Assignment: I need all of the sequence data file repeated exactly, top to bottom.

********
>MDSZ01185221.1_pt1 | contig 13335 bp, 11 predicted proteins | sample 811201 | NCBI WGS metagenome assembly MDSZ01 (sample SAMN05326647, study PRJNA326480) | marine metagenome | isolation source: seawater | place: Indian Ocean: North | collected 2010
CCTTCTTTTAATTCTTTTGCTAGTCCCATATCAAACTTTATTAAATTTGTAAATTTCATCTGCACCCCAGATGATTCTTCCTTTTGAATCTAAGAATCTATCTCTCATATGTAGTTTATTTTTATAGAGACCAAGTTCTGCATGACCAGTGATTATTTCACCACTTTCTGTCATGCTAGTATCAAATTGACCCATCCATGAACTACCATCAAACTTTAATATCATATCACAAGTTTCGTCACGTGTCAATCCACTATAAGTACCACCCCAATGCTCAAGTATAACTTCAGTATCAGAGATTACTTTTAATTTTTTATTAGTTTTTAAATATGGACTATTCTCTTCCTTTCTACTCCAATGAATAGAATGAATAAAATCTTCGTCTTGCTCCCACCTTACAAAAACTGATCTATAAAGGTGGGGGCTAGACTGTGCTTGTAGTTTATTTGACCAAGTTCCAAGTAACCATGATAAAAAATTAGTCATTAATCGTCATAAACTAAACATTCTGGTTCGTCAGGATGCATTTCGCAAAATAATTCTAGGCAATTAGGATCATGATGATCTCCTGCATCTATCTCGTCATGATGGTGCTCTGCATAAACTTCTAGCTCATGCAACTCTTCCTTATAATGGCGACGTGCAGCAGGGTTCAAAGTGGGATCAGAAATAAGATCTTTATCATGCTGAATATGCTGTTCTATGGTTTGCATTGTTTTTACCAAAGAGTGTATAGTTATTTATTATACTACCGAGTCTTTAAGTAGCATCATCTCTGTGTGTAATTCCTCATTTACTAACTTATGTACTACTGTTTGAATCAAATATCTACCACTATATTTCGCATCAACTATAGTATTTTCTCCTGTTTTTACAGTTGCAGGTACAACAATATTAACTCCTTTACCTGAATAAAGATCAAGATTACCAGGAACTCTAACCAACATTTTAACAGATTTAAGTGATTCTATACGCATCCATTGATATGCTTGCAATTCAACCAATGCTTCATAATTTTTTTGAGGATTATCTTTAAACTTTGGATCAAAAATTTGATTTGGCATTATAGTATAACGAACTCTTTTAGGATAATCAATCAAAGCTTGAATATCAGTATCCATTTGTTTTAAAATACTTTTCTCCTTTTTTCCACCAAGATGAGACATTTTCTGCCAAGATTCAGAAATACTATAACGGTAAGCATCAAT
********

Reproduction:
>MDSZ01185221.1_pt1 | contig 13335 bp, 11 predicted proteins | sample 811201 | NCBI WGS metagenome assembly MDSZ01 (sample SAMN05326647, study PRJNA326480) | marine metagenome | isolation source: seawater | place: Indian Ocean: North | collected 2010
CCTTCTTTTAATTCTTTTGCTAGTCCCATATCAAACTTTATTAAATTTGTAAATTTCATCTGCACCCCAGATGATTCTTCCTTTTGAATCTAAGAATCTATCTCTCATATGTAGTTTATTTTTATAGAGACCAAGTTCTGCATGACCAGTGATTATTTCACCACTTTCTGTCATGCTAGTATCAAATTGACCCATCCATGAACTACCATCAAACTTTAATATCATATCACAAGTTTCGTCACGTGTCAATCCACTATAAGTACCACCCCAATGCTCAAGTATAACTTCAGTATCAGAGATTACTTTTAATTTTTTATTAGTTTTTAAATATGGACTATTCTCTTCCTTTCTACTCCAATGAATAGAATGAATAAAATCTTCGTCTTGCTCCCACCTTACAAAAACTGATCTATAAAGGTGGGGGCTAGACTGTGCTTGTAGTTTATTTGACCAAGTTCCAAGTAACCATGATAAAAAATTAGTCATTAATCGTCATAAACTAAACATTCTGGTTCGTCAGGATGCATTTCGCAAAATAATTCTAGGCAATTAGGATCATGATGATCTCCTGCATCTATCTCGTCATGATGGTGCTCTGCATAAACTTCTAGCTCATGCAACTCTTCCTTATAATGGCGACGTGCAGCAGGGTTCAAAGTGGGATCAGAAATAAGATCTTTATCATGCTGAATATGCTGTTCTATGGTTTGCATTGTTTTTACCAAAGAGTGTATAGTTATTTATTATACTACCGAGTCTTTAAGTAGCATCATCTCTGTGTGTAATTCCTCATTTACTAACTTATGTACTACTGTTTGAATCAAATATCTACCACTATATTTCGCATCAACTATAGTATTTTCTCCTGTTTTTACAGTTGCAGGTACAACAATATTAACTCCTTTACCTGAATAAAGATCAAGATTACCAGGAACTCTAACCAACATTTTAACAGATTTAAGTGATTCTATACGCATCCATTGATATGCTTGCAATTCAACCAATGCTTCATAATTTTTTTGAGGATTATCTTTAAACTTTGGATCAAAAATTTGATTTGGCATTATAGTATAACGAACTCTTTTAGGATAATCAATCAAAGCTTGAATATCAGTATCCATTTGTTTTAAAATACTTTTCTCCTTTTTTCCACCAAGATGAGACATTTTCTGCCAAGATTCAGAAATACTATAACGGTAAGCATCAAT